The CACGTG hexanucleotide “core” is a target for occupancy by at least seven members of the bHLH-LZ transcription factor family (USF-1, USF-2, c-MYC, MAX, TFE3, TFEB, TFII-I). USF proteins, however, have a MgCl2-dependent preference for C or T at the −4 position (103). The human PAI-1 gene, in fact, has a T at the −4 site of the PE2 region E box as well as a purine at +4 and −5 and a pyrimidine at +5 (A−5T−4C−3A−2C−1 G+1T+2G+3G+4C+5), all of which facilitate USF binding (103). In this regard, the CACGTG→TCCGTG mutation is particularly relevant, since bHLH-LZ proteins with E-box recognition activity have a conserved glutamate important for interaction with the first two nucleotides(CA) in the E-box motif (91). These data are also consistent with the known hexanucleotide motif preference (CACGTG or CACATG) of USF proteins(104–106). Successful PAI-1 probe competition by a CACGTG “core” flanked by non-PAI-1sequences(but with retention of T at −4 and a purineat+4) and the failure of specific E-box mutants to similarly compete (or to produce band shifts when used as targets) further indicate that a consensus hexanucleotide E box at the PE2(E4) site in the PAI-1 gene is both necessary and sufficient for USF binding (77). This contrasts with the highly cooperative constraints for E-box recognition by other bHLH-LZ proteins (e.g. TFE3, MAX) that utilize accessory factors (e.g. SMADs) for optimal residence on the PAI-1 promoter (72, 107). An additional restraint on motif recognition and protein function resides at the level of protein phosphorylation. USF andTFE3 are phosphorylated at consensus MAP kinase target residues (108, 109) which initiates a conformational switch that exposes the DNA-binding domain (110). DNA binding and transcriptional activity requires USF phosphorylation (79, 108, 110, 111). At least one phosphorylation site (T153) is juxtaposed to a potential MAP kinase “docking” sequence (108). The recent identification of USF/ERK1/2 complexes and the requirement for MEK signaling in TGF-β1-dependent ERK1/2 activation and PAI-1 transcription suggests a possible functional interaction between USF and one or more MAP kinases (32). DNA-anchored USF-1 could also complex with translocated MAP kinases (via kinase docking sites located within or closely juxtaposed to the USR) (e.g. [32, 78,79,109]) resulting in the hyper-phosphorylation of USF-1(at secondary residues) potentially releasing E box-bound USF-1. USF activity may be further modified by either a recruited co-activator at the E-box site (112,113)or, potentially, at the HRE(85) (e.g. USF-2, CREB) or direct replacement of USF-1 with USF-2 homodimers. By analogy, the HPV-16 oncoprotein E6 activates telomerase reverse transcriptase (TERT) transcription by c-MYC induction and release of USF-dependent repression at the −34 to −29 E-box site (114). Collectively, these findings suggest that the transcriptional effects of USF family members are context-dependent (112, 115, 116). USF-1 may function as a “basal repressor” of PAI-1 (or TERT) expression occupying E box sites to inhibit access of strong transcriptional activators that recognize the CACGTG motif (i.e. MYC, USF-2).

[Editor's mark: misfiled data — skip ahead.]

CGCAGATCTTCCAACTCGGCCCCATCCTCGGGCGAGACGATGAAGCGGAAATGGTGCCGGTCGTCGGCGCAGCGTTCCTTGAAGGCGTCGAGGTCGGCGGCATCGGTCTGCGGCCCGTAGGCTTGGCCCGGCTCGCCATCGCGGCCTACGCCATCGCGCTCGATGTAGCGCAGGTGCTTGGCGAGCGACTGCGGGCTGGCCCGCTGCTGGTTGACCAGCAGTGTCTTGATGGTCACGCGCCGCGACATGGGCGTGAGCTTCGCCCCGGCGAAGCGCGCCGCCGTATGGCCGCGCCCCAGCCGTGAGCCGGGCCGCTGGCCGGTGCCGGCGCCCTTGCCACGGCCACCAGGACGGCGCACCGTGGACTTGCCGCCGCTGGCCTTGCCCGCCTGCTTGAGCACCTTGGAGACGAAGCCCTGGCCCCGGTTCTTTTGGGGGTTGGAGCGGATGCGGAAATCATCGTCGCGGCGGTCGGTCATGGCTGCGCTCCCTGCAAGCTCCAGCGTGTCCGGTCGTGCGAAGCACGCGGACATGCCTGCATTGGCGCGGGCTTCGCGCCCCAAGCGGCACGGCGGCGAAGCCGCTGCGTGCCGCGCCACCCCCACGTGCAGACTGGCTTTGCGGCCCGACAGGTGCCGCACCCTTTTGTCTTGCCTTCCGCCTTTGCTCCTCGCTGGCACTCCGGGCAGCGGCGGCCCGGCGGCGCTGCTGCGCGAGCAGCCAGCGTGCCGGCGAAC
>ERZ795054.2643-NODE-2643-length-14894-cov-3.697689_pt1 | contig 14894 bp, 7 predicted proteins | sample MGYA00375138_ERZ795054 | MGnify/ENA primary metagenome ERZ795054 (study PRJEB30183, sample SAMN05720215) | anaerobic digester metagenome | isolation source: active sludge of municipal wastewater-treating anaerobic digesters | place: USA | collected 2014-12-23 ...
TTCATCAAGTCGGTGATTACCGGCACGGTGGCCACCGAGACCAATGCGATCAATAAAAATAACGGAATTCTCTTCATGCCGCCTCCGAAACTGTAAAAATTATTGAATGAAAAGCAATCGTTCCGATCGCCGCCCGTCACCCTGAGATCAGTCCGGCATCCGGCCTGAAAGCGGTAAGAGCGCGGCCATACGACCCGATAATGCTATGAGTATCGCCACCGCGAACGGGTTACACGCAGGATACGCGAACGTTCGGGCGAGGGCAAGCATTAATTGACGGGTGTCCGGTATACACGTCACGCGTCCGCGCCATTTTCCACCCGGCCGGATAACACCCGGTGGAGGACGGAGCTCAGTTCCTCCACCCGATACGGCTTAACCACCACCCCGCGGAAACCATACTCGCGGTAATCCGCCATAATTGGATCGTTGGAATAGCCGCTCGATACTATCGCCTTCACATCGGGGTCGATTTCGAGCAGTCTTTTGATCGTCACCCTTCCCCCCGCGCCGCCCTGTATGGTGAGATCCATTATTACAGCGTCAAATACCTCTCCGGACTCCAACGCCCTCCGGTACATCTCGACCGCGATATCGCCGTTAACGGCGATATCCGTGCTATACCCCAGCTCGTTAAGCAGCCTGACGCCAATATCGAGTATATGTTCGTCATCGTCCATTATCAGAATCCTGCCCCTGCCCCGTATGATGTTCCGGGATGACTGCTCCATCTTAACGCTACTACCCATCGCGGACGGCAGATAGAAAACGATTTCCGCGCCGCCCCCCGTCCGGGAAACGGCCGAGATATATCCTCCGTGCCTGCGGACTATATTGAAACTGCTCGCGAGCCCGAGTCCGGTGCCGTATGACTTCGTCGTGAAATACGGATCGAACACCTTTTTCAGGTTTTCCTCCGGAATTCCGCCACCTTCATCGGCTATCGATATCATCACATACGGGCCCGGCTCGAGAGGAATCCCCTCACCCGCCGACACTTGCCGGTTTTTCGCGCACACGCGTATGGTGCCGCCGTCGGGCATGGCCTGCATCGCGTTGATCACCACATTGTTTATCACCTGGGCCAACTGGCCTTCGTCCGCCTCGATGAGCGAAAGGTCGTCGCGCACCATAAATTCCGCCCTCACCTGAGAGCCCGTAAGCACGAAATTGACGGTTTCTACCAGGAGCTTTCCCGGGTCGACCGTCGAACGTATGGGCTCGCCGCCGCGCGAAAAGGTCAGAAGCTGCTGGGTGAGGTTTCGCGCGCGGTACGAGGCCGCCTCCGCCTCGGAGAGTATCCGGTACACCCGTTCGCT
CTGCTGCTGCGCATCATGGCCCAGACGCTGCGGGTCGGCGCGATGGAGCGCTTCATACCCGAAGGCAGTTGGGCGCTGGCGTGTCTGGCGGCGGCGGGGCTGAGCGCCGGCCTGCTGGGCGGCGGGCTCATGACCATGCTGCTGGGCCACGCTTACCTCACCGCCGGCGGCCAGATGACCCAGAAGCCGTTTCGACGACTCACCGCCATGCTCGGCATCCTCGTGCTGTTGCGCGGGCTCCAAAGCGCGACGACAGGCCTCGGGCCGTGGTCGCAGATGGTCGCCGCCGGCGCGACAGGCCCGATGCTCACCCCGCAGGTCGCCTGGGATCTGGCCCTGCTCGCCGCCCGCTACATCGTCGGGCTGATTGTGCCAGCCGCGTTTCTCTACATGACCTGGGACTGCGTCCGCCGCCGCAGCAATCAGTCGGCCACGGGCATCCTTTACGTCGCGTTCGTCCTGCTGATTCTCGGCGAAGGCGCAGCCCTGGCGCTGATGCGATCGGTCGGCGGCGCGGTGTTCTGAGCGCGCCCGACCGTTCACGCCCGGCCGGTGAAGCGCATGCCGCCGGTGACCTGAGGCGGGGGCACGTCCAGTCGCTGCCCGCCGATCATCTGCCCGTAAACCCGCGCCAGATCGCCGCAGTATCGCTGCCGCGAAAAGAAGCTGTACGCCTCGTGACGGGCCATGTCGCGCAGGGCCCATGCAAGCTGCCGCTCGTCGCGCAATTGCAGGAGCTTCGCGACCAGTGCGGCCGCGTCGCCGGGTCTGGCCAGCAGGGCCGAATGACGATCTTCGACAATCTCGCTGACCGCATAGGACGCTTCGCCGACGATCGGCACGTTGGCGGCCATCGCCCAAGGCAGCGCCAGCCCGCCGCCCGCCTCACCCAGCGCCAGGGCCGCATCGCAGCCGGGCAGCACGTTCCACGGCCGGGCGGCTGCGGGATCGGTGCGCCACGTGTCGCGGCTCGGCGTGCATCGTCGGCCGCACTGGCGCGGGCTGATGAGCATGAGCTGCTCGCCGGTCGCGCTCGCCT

PAI-1 has emerged as an important causative factor and biomarker of cardiovascular disease. The continued definition of specific controls on PAI-1 transcription is important to realizing the potential of PAI-1 expression disruption (at both the transcriptional and intracellular signaling pathway levels) in the design of targeted, clinically-relevant, options for treatment of vascular pathologies (occlusive disease, neointima expansion, perivascular fibrosis) associated with TGF-β1-induced PAI-1 expression. Recent data suggest that specific defined PAI-1 promoter regions, including PE1/2((E5/E4) and the HRE, may function as molecular “switches” that modulate PAI-1 transcription during cell “activation” by fibrogenic factors. These results, coupled with the success of small-molecule inhibitors of PAI-1 bioactivity, genetic-based approaches to attenuate PAI-1 expression at the mRNA transcript level or by interference with the involved signaling pathways, encourage speculation that PAI-1 disruption at various levels may have some promise in the manipulation of specific aspects of the atherogenic response. Indeed, suppression ofPAI-1activityhas proven effective, incertain settings, in slowing disease progression (9, 117). The recent realization that complex cooperative EGFR→MEK/ERK and Rho signaling is an essential aspect of TGF-β1-stimulated PAI-1 transcriptional control is not only novel but underscores the potential diversity of new molecular targets (including members of the USF family of bHlH-LZ transcription factors) that can be exploited to disruptor regulate PAI-1 expression levels for therapeutic benefit.
The authors thank all the present and past members of the Higgins’ Laboratory for their contributions to the work reviewed here.
This study was supported by NIH grant GM57242 to PJH.